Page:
as I read the above, I see that I do need to be cautious and maybe make sure I’m not vaping every second of the day, but I don’t smoke every second of the day either, so logically, I need to make sure that I don’t trade one habit for a much more frequent habit, just because I can. The idea of vaping seems an easy one to trade the real cigarette (or analog) for, because now the theory is that we can vape safely indoors, which would, of course, allow us to easily “vape” more frequently.  I suspect in what I’m reading so far, it’s just logical to keep with a similar pattern to how often I smoked.  I’m even considering forcing myself to actually “go outside” to vape, so that the pattern stays similar and I don’t end up forcing myself to ‘vape’ more than I “smoked” which in turn will actually make me even more addicted to nicotine than I already am!! UGh, go figure!

the last bit of caution from the wiki page, does show some concern:

Adverse responses to intravenous administration of drugs which use PG as an excipient have been seen in a number of people, particularly with large dosages thereof. Responses may include “hypotension[,] bradycardia… QRS and T abnormalities on the ECG[,] arrhythmia[,] cardiac arrest[,] serum hyperosmolality[,] lactic acidosis[,] and haemolysis”.[18] A high percentage (12% to 42%) of directly-injected propylene glycol is eliminated/secreted in urine unaltered depending on dosage, with the remainder appearing in its glucuronide-form. The speed of renal filtration decreases as dosage increases,[19] which may be due to propylene glycol’s mild anesthetic / CNS-depressant -properties as an alcohol.[20] In one case, administration via IV of PG-suspended nitroglycerin to an elderly man may have induced coma and acidosis.[21]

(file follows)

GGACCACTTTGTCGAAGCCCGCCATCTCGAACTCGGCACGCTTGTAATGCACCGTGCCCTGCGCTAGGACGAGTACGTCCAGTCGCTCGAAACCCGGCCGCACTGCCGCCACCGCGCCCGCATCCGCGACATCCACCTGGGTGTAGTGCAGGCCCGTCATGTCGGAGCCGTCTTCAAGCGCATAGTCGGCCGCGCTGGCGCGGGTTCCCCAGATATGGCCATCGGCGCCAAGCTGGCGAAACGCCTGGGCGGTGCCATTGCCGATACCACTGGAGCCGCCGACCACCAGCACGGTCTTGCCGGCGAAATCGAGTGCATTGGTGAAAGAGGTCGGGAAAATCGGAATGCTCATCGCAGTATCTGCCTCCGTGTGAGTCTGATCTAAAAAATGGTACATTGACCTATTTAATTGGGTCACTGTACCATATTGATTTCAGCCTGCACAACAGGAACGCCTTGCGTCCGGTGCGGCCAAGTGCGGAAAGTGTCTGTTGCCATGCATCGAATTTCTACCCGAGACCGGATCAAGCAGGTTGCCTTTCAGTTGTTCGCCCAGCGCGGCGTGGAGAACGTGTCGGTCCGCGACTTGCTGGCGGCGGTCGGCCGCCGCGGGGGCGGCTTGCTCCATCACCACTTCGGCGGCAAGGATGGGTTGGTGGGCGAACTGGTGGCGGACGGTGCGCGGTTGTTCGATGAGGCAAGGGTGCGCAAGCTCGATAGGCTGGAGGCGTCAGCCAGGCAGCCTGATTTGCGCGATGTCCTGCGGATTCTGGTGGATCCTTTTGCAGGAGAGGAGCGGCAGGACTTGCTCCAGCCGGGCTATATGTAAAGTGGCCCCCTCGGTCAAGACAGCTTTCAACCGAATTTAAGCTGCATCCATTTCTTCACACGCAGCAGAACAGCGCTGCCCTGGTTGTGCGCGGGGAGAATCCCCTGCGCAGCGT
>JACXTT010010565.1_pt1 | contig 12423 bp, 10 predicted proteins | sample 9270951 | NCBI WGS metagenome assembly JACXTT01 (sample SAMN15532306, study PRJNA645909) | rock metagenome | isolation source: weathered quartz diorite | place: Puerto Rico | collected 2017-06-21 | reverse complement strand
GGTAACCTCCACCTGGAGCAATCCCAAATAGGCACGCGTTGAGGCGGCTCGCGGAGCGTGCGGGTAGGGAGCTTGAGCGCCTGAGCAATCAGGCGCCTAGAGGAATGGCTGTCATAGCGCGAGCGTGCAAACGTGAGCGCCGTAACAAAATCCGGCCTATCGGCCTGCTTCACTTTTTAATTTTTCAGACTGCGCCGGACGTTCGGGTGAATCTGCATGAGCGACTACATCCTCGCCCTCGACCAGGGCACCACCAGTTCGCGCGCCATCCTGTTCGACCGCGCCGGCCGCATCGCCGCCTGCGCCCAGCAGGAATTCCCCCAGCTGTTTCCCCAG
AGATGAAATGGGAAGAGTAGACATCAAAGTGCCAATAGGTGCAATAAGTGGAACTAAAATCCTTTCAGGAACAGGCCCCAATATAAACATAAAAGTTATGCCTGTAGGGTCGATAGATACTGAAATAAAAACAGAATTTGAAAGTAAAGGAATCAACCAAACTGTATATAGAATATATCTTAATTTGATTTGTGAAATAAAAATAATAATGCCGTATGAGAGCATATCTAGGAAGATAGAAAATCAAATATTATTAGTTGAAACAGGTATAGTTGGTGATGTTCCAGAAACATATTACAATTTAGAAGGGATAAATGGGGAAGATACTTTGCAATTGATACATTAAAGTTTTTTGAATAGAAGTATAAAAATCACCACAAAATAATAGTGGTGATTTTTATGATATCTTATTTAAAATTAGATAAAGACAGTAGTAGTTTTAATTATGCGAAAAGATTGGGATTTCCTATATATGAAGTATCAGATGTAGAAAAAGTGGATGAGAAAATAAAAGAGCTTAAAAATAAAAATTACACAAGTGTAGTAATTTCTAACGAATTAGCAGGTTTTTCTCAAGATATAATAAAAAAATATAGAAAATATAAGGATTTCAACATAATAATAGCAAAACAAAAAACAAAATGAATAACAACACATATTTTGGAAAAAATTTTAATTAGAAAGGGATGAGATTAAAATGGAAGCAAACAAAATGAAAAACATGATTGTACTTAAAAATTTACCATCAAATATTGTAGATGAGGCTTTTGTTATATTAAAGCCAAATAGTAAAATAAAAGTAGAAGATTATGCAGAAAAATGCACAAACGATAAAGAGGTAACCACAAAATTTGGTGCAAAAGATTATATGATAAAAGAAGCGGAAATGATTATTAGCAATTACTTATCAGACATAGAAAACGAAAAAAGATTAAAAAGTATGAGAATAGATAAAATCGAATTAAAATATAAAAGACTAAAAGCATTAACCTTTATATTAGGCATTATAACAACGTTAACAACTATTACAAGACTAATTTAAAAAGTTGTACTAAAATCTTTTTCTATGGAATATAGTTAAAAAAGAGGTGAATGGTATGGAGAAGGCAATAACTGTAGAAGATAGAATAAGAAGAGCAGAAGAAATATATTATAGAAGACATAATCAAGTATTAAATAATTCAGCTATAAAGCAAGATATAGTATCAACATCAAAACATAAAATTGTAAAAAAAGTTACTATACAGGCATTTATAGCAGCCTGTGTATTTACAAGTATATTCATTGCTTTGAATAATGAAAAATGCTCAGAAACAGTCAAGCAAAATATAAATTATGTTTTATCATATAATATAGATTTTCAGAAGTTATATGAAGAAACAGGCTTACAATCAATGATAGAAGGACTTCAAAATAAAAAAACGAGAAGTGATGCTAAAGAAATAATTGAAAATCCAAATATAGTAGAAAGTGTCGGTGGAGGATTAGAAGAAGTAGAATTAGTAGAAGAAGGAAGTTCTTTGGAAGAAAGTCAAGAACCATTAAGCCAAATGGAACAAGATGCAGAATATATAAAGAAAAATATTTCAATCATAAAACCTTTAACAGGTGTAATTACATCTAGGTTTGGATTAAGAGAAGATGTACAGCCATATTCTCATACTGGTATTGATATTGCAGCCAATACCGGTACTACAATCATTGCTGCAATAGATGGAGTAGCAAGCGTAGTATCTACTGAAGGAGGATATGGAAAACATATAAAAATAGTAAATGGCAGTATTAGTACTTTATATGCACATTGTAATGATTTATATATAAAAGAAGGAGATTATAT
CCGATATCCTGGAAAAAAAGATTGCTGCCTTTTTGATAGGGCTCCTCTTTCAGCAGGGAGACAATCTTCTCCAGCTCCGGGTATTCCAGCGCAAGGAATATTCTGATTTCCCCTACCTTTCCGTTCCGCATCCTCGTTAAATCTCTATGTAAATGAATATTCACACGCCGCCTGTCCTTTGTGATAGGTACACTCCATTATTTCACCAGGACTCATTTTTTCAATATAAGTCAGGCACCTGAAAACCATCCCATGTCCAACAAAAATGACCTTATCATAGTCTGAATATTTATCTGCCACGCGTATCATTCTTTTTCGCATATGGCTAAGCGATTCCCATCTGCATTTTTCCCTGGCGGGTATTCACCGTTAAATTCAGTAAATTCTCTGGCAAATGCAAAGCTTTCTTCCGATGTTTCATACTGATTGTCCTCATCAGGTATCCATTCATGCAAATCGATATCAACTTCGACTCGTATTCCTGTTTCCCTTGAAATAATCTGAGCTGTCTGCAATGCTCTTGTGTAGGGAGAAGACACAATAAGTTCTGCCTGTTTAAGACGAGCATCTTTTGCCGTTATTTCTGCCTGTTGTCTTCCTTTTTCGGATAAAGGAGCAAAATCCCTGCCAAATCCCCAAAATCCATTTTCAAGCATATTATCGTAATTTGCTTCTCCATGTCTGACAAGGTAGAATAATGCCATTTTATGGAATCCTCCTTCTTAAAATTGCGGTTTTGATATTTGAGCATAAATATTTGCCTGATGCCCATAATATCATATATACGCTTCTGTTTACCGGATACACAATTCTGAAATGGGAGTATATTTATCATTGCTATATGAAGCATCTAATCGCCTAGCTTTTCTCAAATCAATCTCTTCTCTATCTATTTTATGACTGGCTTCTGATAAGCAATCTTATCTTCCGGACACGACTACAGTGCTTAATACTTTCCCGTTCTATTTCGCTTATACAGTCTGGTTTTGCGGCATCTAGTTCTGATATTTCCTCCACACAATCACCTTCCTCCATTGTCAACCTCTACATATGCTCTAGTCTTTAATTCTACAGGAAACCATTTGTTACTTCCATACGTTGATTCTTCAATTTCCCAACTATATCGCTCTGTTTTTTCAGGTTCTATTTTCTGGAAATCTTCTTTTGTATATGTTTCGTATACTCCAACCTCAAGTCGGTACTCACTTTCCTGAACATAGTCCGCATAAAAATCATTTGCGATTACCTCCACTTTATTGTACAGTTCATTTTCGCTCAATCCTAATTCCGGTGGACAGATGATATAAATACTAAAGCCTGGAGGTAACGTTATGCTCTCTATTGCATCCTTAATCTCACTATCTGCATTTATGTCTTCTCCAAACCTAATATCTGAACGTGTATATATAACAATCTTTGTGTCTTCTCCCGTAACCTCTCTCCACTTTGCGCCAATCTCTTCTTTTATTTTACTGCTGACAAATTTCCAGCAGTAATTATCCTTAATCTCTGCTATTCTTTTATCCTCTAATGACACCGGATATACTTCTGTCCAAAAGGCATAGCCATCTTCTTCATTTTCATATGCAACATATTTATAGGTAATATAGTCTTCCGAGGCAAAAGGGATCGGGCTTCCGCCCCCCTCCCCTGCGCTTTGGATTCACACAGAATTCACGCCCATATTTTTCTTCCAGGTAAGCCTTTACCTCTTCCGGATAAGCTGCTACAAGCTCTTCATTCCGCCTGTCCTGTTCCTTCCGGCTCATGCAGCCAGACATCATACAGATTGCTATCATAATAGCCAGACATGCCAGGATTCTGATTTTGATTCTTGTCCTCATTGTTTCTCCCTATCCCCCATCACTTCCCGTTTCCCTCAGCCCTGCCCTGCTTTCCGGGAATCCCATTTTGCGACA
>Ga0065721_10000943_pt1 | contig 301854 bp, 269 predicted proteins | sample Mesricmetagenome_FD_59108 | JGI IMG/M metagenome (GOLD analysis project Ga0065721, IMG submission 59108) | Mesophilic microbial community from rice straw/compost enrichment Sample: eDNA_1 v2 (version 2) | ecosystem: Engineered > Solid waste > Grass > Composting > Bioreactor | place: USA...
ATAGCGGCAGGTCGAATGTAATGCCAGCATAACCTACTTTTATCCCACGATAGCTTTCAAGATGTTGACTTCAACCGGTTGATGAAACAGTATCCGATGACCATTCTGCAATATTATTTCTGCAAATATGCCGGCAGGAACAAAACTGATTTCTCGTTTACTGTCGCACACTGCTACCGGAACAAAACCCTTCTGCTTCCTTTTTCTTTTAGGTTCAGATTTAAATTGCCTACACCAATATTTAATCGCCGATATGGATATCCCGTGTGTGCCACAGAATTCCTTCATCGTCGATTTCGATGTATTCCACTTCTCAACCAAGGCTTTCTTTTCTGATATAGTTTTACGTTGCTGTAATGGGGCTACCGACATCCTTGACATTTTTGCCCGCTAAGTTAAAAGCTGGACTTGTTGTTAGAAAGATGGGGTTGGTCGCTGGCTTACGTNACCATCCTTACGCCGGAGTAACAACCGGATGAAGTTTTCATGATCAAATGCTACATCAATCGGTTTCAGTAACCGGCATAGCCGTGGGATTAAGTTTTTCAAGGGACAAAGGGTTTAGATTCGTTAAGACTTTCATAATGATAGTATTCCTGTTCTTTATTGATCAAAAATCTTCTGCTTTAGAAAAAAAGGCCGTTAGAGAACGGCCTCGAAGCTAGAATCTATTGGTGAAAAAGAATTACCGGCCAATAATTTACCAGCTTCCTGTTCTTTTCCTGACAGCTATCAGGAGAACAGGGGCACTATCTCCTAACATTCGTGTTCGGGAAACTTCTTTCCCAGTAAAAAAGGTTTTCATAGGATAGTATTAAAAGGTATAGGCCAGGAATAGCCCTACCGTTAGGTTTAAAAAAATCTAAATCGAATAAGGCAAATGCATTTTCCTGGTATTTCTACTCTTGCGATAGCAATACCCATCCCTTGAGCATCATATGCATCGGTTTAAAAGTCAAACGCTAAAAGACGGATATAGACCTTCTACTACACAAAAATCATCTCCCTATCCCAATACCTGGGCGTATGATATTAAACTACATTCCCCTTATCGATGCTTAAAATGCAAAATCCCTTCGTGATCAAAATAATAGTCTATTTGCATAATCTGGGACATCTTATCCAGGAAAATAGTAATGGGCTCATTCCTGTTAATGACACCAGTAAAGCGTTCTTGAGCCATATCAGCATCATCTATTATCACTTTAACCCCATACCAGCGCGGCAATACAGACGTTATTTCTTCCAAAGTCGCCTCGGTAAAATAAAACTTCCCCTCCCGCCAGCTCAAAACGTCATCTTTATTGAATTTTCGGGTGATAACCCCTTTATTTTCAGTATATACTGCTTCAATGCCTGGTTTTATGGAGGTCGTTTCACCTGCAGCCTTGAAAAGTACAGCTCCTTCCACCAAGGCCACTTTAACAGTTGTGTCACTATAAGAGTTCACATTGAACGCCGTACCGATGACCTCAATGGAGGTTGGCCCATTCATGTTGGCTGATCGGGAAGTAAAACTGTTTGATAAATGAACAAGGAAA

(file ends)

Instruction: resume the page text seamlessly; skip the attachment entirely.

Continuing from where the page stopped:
Propylene glycol does not cause sensitization and it shows no evidence of being a carcinogen or of being genotoxic.[16][17]